I think one of the most interesting areas where social media comes into play is with publishing and reading. We have discussed in particular the transformation of how we consume news, discuss news, and discover news in regards to RSS feeds and tweets linking to digital newspapers and magazines, but I want to touch upon a less discussed segment in our class– books– in regards to social media as well. Of course, the Internet and massive e-tailers have transformed publication and authorship, leading to lower costs of transmission and massive potential reach. But how does social media shape book consumption and open up the traditional “book club?”
Profile & Personal Lists
My 11th grade English teacher introduced me to GoodReads in 2010 and I actually took him up on it and joined. Like many online communities, it allows for sharing, rating, and discussion around a passion. In summary, GoodReads is a social networking site centered around books, allowing users to easily set up a profile and create reading lists, categorized into “read,” “reading,” and “to-read.”
As a beginning user, I absolutely loved this because I could actually track and archive virtually all the books I had read thus far, giving me something to reference and look back-on. Its interesting that this was so appealing to me, but it almost gamefies the experience. I haven’t really used the “reading” list to the same extent but the “to-read” list mirrors an Amazon Wish List. However, it is easier to access and much more useful as you can easily check it off into “reading” or “read.” All my “one-day I will read this” books easily go on there and when I’m looking for another book, browsing it is simple and not clogged with other products like on Amazon. It’s important to note, however, that GoodReads is an Amazon-owned site. And a great source of business. In March of 2013, when Amazon acquired the site for $190M, GoodReads had 20 million members (all interested in buying books…). Now you can also sync GoodReads and Amazon, importing your Amazon book purchases and choosing what to rate. (Note: not everyone was thrilled with this acquisition since the community was full of passionate readers, some of whom were not to keen on the monetization aspect and the slight departure from a laisez-faire approach to moderating user-generated content i.e. comments and reviews)
Community & Community Lists
I’m not much of an updater but active users may post progress or comments while reading and, after completion, write reviews that will be public on the book’s Goodreads page. Though Amazon books have many reviews, the advantage of these pages is that, by self-selection, you know that (on the whole) Goodreads commenters are big readers and the quality of the review / standard is generally higher and interesting. This is like almost all online communities, where there is a forum for discussion.
These threads not only take place on book’s pages, but on topic or question threads as well. It is a great way to find other reader’s with similar tastes, enjoy a literary debate (as participant or observer), and get referenced to new material.
My favorite community feature is the ability to create lists of books (listopia). This can be all-time best, centered around a theme or genre, style specific — whatever the list creator desires. At one point I was very occupied with reading the classics in my free time and found “lesser-known” classics in these lists. Then these books can be easily shelved onto the “to-read” shelf. It basically serves as a book organizing, recommending, and discovering tool. Members can also join groups and get updates on those groups, essentially creating digital book-clubs that converse and engage with each other.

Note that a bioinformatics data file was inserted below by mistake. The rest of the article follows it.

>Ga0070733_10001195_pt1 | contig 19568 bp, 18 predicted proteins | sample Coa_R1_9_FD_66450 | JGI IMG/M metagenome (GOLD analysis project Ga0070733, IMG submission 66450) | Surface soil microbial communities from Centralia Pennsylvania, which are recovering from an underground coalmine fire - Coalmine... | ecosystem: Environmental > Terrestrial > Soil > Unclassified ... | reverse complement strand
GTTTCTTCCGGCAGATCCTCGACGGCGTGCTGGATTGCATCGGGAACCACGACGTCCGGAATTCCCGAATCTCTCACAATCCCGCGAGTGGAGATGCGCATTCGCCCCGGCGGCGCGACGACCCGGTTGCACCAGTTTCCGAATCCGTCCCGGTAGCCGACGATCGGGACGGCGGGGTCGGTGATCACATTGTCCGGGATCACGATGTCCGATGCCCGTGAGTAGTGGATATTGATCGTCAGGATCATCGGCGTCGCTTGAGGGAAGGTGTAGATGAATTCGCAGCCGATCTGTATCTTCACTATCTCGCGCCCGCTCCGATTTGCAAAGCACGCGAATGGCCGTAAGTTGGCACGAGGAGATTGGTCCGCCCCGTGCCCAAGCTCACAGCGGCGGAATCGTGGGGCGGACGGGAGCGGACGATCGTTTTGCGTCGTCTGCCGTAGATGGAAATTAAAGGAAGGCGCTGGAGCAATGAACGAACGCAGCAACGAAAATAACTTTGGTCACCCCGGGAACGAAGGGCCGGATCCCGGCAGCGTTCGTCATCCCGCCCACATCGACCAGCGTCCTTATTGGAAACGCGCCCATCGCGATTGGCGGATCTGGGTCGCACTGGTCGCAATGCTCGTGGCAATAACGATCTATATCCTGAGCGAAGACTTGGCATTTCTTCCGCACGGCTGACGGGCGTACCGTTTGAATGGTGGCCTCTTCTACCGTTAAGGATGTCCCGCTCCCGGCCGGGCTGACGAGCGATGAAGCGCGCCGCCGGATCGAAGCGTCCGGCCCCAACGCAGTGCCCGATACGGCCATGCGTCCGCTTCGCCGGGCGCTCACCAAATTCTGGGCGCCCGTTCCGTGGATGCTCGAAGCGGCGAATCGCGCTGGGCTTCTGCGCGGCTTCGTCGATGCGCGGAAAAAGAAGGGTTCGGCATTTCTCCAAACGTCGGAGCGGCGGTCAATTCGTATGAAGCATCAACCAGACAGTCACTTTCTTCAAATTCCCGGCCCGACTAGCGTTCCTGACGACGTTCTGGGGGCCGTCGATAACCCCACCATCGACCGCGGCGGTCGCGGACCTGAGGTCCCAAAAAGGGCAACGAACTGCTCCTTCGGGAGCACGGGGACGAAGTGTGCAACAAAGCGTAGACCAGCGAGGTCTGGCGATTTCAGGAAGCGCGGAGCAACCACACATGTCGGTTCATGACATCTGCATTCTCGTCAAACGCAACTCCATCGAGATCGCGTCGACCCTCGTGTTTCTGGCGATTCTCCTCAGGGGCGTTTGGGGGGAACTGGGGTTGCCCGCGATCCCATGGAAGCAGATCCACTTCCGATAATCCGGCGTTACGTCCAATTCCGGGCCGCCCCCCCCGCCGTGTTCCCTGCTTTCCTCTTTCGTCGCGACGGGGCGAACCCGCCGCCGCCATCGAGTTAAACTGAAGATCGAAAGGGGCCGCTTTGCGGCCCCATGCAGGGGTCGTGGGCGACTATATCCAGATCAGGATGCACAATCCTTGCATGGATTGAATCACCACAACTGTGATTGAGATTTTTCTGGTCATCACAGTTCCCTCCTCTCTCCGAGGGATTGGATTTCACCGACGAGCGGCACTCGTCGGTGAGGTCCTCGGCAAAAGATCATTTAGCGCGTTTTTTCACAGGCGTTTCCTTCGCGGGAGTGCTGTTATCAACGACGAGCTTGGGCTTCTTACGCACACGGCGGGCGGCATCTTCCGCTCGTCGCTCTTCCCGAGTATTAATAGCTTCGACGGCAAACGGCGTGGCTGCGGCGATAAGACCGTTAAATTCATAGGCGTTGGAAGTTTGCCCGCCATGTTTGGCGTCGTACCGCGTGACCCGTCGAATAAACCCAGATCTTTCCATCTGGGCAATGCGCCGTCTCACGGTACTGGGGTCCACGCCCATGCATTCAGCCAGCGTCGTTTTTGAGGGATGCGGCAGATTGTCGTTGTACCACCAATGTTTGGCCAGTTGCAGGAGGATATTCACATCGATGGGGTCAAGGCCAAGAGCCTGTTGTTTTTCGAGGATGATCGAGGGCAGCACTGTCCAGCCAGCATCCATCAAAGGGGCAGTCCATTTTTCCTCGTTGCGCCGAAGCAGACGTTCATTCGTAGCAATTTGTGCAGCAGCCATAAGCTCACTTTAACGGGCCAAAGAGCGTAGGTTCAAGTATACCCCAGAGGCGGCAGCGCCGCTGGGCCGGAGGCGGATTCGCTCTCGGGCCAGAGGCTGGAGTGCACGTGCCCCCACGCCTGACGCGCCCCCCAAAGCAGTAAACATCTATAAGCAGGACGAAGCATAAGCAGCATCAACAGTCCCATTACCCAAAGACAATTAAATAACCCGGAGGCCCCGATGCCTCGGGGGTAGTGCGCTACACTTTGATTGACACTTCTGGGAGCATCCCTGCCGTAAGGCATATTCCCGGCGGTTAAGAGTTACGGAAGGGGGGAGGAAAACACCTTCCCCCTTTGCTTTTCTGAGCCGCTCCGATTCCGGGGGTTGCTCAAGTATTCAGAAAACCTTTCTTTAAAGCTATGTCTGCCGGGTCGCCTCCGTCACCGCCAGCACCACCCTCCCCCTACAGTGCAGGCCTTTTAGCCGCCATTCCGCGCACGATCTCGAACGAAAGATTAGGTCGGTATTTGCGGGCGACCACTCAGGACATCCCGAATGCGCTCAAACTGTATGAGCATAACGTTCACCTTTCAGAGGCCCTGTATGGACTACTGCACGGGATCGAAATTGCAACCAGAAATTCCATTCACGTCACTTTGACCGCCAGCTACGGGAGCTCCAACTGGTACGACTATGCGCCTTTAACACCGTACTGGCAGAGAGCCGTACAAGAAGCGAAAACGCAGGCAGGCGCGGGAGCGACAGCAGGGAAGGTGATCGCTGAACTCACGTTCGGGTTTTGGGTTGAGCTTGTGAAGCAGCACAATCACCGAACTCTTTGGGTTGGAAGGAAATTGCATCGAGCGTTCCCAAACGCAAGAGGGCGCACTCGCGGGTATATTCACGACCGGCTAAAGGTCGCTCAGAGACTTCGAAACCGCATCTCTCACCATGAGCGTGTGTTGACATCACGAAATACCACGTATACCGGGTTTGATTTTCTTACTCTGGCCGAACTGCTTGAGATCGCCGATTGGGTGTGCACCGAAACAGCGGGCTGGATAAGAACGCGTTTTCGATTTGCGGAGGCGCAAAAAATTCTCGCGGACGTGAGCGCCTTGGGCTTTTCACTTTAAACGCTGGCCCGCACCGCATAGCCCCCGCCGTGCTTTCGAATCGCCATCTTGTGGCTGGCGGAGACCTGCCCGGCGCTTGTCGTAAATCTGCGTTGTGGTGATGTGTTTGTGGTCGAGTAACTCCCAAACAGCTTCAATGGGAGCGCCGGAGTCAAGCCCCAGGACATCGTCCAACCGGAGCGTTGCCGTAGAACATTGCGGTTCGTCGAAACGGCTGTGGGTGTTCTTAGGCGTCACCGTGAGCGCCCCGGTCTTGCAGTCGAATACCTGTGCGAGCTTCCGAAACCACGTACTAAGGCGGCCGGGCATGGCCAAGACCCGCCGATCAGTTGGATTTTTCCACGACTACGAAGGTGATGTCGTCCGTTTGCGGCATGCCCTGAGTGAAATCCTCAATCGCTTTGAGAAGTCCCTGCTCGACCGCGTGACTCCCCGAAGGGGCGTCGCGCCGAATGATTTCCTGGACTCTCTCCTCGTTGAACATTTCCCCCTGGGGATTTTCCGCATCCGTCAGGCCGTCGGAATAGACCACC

In the spirit of digital business, I’ll also touch upon the data implications. The trove of data is immensely valuable to Amazon because the members explicitly define their behavior and intent! This allows for fine-grain targeting and even better recommendations.
Not only that, GoodReads members are typified by being book nerds, tending to read more than average and also talk about books with their friends. Amazon gains a network of book (brand) ambassadors.
Authors on GoodReads
The platform isn’t only great for bookworms, it’s great for authors as well. The huge member base is composed of a particular demographic of book lovers off the bat, and easily segmented according to tastes, volume, and sophistication. The author page and blog allows authors to market themselves and baked-in email allows conversation with fans. Not to mention opportunities for fan-engagement such as giveaways. Books are linked to their Amazon sites as well, facilitating easy purchase.
Some other awesome features including members being able to enter those giveaways easily, discover book quotes, play book trivia, friend people, and follow authors. Being able to shelve or follow is nice also because it avoids the frustration of forgetting a good book title or author’s name.
On the whole, GoodReads is by far the most successful platform and largest online community for book lovers and continues to offer new ways for members to interact with books, authors, and each other. The success of the platform showcases how the internet allows the people to find like-minded others, open the world to new options, and collaborate across great distances just as books increasingly make their own transition from paper and ink to digital.